Another position that Pfeiffer is keen to refute is Larry May’s view of groups and the doctrine of vicarious negligence (The Morality of Groups, 1987). Pfeiffer believes that May (like French) errs when he approaches the problem of understanding individuals and groups from the perspective of the group and the ontological status of collections. Pfeiffer thinks that one must always maintain the perspective of the individual (thus, Pfeiffer’s characterization of the individual dependency thesis). However, Pfeiffer’s refutation is rather too swift. In the end it is still unclear how such a perspective is distorting. Pfeiffer makes internal reference to his own five points for assigning blame, and assesses how May’s argument stacks up. However, this is not a refutation on May’s terms or even on neutral grounds. There is too often a tendency to argue by example without giving the complete mechanics that underlie the analysis.
Nevertheless, even if French and May are not effectively refuted, this doesn’t diminish the many fine distinctions and discussions in Pfeiffer’s book. Chapters 7 & 8 are particular interesting. The first contains a discussion of ways to understand membership in certain groups when the membership itself may carry moral blame (such as in a mob) and other organizations in which such membership is neutral (such as in a corporation). The second concerns ways in which punishment ought to be assessed. These follow from the five conditions for blaming organizations:
1. Some matter (event, process, or state of affairs) came to be, and is morally objectionable. That is, some combination of people should (and could) have taken measures which would have prevented it from occurring. They had a moral duty to take those measures.
2. More people are blameworthy for having contributed to the matter at hand than any specific people whose blameworthiness is known.
3. A subset of those with a moral duty to take preventive measures were related through a network of organizational interrelationships.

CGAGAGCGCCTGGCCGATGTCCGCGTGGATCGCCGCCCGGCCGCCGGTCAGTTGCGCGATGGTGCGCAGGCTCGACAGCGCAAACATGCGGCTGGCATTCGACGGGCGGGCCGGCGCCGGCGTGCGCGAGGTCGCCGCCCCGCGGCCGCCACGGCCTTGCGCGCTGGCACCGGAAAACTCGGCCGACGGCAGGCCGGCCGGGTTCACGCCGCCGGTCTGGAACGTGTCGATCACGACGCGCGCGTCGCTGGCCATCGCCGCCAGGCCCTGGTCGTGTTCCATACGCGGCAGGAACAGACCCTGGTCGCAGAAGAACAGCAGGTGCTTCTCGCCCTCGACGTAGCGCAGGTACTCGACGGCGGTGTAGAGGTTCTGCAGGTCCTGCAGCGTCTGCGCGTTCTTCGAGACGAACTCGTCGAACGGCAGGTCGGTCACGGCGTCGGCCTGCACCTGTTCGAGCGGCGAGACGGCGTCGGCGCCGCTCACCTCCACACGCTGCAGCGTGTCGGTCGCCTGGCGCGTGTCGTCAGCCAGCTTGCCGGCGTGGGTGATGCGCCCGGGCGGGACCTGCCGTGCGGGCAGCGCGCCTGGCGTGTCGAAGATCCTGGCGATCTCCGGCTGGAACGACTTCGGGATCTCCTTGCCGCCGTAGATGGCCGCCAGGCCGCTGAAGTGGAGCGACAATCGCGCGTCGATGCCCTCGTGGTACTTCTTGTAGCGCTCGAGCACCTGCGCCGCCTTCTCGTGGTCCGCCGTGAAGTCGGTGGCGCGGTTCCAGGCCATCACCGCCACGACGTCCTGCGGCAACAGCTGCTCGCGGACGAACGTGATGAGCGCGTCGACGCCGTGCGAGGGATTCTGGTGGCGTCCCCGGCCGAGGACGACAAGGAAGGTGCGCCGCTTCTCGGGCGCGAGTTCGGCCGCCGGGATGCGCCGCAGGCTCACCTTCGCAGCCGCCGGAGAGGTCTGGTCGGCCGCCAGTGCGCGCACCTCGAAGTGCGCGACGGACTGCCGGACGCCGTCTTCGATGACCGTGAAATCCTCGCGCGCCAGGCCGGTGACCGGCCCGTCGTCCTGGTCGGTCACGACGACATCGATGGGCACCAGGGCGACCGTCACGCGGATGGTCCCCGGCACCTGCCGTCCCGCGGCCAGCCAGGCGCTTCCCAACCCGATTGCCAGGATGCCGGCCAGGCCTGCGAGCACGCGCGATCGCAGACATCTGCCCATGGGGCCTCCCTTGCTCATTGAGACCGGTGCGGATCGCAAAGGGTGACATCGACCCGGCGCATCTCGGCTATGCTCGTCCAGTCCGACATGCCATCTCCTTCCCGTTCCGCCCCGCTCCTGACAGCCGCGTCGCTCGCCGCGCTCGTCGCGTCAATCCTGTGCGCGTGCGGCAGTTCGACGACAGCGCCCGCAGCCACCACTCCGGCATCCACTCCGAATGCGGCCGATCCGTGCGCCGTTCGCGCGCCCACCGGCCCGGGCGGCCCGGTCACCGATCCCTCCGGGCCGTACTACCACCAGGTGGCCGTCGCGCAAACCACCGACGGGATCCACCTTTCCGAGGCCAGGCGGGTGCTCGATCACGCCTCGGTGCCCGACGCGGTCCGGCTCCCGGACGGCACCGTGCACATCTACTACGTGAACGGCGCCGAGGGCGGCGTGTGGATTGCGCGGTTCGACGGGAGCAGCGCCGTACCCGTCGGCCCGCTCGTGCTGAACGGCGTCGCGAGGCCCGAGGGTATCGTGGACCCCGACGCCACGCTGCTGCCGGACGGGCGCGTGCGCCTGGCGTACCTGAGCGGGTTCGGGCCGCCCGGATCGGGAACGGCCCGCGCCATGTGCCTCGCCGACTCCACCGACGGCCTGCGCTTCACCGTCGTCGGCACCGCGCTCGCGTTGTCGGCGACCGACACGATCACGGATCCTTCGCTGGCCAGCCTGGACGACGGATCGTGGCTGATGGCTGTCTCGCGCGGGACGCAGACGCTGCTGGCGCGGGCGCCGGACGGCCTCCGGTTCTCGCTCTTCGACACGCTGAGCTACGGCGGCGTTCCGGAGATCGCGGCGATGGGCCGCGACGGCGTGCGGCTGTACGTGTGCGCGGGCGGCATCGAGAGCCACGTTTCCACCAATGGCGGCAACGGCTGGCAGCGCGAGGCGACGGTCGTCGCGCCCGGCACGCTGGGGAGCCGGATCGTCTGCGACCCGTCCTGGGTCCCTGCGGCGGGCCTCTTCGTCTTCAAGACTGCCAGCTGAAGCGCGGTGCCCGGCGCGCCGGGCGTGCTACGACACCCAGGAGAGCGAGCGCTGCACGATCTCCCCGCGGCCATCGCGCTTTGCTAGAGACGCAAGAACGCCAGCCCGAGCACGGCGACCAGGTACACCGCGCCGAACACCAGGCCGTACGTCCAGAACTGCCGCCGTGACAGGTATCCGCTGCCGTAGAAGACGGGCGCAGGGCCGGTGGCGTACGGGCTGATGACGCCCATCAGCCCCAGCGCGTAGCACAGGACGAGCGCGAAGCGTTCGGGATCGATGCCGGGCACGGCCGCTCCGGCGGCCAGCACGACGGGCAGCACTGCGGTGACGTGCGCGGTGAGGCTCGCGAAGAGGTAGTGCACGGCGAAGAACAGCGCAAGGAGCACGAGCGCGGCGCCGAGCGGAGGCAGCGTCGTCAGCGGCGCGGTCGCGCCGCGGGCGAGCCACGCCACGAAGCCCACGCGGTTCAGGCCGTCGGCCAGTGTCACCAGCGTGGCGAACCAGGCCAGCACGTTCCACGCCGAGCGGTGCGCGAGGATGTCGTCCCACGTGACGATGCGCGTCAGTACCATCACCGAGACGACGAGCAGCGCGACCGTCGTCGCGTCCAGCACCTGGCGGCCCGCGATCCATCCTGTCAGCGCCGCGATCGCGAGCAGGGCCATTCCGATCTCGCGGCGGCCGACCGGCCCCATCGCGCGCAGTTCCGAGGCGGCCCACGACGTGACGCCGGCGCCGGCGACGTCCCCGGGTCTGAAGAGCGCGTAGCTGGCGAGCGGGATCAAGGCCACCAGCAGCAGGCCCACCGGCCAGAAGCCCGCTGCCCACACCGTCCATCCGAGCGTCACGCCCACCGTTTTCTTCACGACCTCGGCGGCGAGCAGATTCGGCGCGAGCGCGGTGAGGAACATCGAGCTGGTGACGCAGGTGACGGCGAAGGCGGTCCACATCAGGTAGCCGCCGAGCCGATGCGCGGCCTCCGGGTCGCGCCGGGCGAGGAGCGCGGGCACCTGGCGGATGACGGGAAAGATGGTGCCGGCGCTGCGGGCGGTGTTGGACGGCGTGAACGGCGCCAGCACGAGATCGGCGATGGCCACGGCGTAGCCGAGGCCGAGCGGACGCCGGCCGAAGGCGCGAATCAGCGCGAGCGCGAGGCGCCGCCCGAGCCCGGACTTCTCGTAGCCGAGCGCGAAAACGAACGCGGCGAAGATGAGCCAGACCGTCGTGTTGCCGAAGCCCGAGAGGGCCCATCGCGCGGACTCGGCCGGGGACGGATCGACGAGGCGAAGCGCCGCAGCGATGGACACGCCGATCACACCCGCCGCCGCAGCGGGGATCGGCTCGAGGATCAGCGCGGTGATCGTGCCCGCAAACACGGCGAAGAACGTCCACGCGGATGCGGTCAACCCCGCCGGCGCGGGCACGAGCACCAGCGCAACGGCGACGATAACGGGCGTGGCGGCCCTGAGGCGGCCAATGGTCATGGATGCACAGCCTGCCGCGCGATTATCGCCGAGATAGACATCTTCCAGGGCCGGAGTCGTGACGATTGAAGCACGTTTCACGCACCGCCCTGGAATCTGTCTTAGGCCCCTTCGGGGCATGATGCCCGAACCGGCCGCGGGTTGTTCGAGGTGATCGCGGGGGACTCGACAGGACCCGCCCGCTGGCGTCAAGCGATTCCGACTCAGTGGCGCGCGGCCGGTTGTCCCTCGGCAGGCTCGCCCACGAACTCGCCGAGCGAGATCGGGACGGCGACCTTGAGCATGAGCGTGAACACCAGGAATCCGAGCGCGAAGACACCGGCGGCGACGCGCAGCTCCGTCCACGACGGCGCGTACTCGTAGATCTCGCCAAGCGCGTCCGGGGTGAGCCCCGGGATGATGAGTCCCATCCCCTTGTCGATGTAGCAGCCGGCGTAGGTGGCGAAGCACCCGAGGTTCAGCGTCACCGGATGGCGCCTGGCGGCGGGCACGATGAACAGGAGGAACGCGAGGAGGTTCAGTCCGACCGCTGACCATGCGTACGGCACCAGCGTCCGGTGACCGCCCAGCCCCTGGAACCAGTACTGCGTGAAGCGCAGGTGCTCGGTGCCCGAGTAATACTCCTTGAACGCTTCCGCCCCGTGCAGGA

4. Some of those in the subset could have taken appropriate measures to fulfill their relevant moral duties but did not, and have no good moral, exculpatory excuse for not having done so.
5. The dereliction of moral duty producing the matter in question arose within the context and as a result of the organizational interrelationships. (p.33)
These five points, as well as the discussion on punishment, exhibit an interest in procedural justice. In other words, once we all agree on what is moral or not, then here is a procedural model for thinking about it and applying it in cases deserving various sorts of punishment. Questions of procedural justice are important, but it may be the case that disagreements about morality reduce such discussions to mere enforcement of the law (as in the contemporary cases cited at the beginning of this review).
In any event, Pfeiffer’s book raises many important issues about the ways we think about groups and corporations. It presents a procedural pragmatic model as one way forward with this debate. The discussion is focused and sequential, and is thus well suited for inclusion in classes on business ethics and corporate responsibility.
© Michael Boylan 2002
Michael Boylan is a professor of philosophy at Marymount University in Arlington, Virginia.
• Why Blame the Organization?: A Pragmatic Analysis of Collective Moral Responsibility by Raymond S. Pfeiffer, (Rowman & Littlefield, 1995). $27.95/£15.15 ISBN 0822630451.